It is possible that director and actor Terry Gilliam is as well known for a movie that he did not make as for the many brilliant films he did. Over the course of Gilliam’s more than 40-year career, one film that particularly stands out is the 2002 documentary Lost in La Mancha, a behind-the-scenes making-of movie that turned out to be an unmaking-of movie about Gilliam’s cartoonishly embattled production of The Man Who Killed Don Quixote. Like La Mancha, many of the films Gilliam has managed to bring to the screen—from the genre-splattering and era-defining totems of Brazil, The Fisher King and Time Bandits, to the cultishly beloved Fear and Loathing in Las Vegas and 12 Monkeys—are at least a little bit about Gilliam’s process. By accident or design, his movies, Gilliam says, often come to resemble their own making.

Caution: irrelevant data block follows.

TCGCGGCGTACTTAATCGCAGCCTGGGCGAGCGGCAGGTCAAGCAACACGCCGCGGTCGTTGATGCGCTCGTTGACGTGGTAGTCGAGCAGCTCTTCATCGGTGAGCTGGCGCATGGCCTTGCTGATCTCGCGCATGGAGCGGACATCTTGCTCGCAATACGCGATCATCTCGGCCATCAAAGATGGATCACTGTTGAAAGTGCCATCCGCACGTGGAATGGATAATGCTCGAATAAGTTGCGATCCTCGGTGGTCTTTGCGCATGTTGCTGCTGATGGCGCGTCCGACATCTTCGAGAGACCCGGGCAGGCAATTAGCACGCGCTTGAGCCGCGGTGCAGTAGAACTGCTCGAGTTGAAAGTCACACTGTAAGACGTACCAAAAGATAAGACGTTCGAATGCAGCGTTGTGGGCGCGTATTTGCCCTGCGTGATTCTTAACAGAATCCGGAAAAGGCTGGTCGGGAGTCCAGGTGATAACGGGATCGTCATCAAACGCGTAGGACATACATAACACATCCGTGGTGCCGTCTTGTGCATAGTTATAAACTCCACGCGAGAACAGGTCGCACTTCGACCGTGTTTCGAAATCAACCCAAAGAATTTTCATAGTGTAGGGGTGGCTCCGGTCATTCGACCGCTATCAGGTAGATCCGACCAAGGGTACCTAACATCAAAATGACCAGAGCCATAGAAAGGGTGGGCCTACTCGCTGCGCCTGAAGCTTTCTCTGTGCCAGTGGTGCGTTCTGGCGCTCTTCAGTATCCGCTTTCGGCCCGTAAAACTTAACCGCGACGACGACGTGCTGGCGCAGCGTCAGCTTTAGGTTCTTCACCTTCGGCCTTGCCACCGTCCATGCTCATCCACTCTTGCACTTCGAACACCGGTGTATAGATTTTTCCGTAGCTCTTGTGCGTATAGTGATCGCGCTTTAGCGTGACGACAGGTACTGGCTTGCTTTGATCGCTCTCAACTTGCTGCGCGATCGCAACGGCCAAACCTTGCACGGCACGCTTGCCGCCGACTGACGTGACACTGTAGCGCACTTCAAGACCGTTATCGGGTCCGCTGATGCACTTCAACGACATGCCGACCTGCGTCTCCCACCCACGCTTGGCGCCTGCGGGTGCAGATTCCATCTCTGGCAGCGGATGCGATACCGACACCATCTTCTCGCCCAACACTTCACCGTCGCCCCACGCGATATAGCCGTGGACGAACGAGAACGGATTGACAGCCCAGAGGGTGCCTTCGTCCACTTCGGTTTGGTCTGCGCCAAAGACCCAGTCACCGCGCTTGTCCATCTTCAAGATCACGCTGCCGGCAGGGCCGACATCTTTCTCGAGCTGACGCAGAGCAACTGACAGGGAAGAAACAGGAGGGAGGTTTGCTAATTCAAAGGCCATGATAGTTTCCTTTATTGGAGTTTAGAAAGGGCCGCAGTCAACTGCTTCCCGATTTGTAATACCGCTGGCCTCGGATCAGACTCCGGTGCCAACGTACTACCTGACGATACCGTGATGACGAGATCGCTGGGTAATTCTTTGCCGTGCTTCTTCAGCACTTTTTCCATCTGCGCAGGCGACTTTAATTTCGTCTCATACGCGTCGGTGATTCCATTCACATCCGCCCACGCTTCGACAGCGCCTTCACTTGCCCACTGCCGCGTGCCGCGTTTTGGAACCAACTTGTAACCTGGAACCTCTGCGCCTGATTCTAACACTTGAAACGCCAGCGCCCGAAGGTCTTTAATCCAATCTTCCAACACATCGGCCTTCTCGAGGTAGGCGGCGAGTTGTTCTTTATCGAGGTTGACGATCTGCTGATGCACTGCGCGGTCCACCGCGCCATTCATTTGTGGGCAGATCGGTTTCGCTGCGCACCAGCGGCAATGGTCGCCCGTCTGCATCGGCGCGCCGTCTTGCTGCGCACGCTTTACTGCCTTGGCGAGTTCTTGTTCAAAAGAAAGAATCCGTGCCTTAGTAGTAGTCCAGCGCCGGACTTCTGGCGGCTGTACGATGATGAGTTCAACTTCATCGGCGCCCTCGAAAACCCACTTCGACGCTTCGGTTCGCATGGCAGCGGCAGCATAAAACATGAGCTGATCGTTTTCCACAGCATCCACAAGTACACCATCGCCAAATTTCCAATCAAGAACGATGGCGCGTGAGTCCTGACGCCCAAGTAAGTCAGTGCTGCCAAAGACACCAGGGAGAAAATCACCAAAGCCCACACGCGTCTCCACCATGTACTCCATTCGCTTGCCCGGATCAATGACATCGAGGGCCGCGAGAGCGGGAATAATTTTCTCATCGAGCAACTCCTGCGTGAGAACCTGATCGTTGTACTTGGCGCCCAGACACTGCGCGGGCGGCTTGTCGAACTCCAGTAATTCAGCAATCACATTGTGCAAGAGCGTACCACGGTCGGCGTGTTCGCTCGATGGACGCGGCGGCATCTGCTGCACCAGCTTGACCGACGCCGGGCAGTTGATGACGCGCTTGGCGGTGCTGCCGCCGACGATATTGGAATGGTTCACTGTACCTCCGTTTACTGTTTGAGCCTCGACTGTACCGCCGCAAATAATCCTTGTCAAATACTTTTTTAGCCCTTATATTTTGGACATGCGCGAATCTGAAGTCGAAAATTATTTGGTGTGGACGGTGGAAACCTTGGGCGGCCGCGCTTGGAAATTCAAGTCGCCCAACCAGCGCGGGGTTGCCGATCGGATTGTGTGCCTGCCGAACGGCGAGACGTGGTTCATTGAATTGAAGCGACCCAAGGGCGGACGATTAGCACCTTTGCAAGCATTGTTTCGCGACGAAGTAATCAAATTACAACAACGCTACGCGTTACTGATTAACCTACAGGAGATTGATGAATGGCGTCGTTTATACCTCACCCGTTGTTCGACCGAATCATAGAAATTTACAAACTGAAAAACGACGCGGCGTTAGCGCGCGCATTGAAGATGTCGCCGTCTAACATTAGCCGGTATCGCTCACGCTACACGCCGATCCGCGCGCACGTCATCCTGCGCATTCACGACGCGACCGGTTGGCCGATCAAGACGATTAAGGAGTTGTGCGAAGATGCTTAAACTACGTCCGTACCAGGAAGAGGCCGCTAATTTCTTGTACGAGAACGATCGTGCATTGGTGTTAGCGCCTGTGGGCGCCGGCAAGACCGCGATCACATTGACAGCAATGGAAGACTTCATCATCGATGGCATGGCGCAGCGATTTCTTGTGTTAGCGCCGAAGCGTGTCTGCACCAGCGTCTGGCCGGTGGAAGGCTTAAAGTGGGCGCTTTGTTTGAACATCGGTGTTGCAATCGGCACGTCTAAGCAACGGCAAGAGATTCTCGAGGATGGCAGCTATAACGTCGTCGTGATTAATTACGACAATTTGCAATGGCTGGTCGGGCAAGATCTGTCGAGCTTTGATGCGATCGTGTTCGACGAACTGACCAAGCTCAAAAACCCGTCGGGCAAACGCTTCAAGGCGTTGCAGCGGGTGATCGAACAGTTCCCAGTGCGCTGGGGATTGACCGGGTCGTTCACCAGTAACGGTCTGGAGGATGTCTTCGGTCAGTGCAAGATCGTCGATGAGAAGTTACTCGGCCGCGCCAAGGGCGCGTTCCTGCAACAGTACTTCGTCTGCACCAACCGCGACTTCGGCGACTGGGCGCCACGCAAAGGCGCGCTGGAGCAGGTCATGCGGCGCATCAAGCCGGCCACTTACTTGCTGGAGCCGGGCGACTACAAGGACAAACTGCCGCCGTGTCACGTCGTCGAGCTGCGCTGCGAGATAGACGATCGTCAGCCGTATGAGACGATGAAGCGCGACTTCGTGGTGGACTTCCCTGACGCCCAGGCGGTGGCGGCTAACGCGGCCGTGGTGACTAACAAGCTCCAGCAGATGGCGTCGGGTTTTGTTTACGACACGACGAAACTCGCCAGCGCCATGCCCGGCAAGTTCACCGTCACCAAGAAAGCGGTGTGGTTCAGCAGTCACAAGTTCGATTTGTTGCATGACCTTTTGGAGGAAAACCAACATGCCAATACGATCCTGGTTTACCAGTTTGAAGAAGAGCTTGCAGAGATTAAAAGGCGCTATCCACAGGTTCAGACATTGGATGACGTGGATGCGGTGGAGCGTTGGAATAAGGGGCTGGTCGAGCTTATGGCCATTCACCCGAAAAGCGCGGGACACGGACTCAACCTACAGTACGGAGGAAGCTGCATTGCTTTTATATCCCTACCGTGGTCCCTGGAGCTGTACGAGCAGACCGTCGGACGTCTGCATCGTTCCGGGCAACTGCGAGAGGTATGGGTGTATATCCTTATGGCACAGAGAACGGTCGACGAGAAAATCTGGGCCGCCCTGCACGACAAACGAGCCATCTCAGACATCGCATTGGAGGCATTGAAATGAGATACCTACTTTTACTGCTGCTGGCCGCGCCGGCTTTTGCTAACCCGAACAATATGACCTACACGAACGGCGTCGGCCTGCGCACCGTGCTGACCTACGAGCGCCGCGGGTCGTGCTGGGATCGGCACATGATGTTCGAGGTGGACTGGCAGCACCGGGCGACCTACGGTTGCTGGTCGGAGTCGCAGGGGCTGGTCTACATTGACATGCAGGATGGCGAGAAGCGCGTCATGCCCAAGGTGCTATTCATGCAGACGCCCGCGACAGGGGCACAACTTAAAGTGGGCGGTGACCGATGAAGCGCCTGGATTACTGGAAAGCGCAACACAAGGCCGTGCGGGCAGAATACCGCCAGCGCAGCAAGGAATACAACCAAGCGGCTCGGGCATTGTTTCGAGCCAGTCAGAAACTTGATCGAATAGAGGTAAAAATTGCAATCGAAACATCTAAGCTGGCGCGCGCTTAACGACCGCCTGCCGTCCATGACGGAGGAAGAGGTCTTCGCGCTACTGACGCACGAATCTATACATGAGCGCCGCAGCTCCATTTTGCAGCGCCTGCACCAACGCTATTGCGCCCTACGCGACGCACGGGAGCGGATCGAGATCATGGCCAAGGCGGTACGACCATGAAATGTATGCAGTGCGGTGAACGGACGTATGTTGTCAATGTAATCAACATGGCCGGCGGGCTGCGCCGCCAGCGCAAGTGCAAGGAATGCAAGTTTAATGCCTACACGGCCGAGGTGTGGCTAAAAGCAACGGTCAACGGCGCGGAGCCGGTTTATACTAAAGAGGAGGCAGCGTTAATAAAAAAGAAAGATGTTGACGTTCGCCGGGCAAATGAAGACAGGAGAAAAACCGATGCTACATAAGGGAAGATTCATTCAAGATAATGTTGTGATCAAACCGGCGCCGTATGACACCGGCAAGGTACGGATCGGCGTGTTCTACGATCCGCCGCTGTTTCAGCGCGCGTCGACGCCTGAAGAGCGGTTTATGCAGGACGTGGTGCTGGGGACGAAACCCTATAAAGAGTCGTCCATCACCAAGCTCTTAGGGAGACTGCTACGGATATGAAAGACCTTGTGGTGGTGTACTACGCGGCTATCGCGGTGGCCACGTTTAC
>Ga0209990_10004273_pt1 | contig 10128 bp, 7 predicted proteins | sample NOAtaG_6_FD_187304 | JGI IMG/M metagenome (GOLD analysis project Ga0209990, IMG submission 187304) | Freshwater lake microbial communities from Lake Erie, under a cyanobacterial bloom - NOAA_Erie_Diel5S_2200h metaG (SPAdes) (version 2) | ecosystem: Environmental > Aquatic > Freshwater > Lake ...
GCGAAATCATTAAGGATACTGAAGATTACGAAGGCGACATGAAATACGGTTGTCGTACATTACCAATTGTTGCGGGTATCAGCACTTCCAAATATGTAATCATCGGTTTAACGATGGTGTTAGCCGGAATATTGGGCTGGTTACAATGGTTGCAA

Last month, Gilliam released Gilliamesque (Harper Design), a kind of illustrated memoir detailing his Minnesota childhood, his straight-laced adolescence in the San Fernando Valley, his work as a cartoonist in New York in the ’60s, and his wanderings to Europe and finally London, where he was a founding member of Monty Python’s Flying Circus. It may not surprise you to learn that Gilliam’s life has at times been as picaresque and entertaining as his movies about visionaries, madmen, and societies gone wrong. As Gilliam once again tilts at the windmill of The Man Who Killed Don Quixote, with yet another already-sticky production, we talked about bit about his “quantum” style of filmmaking, the limits of comedy, and that bastard Red Knight.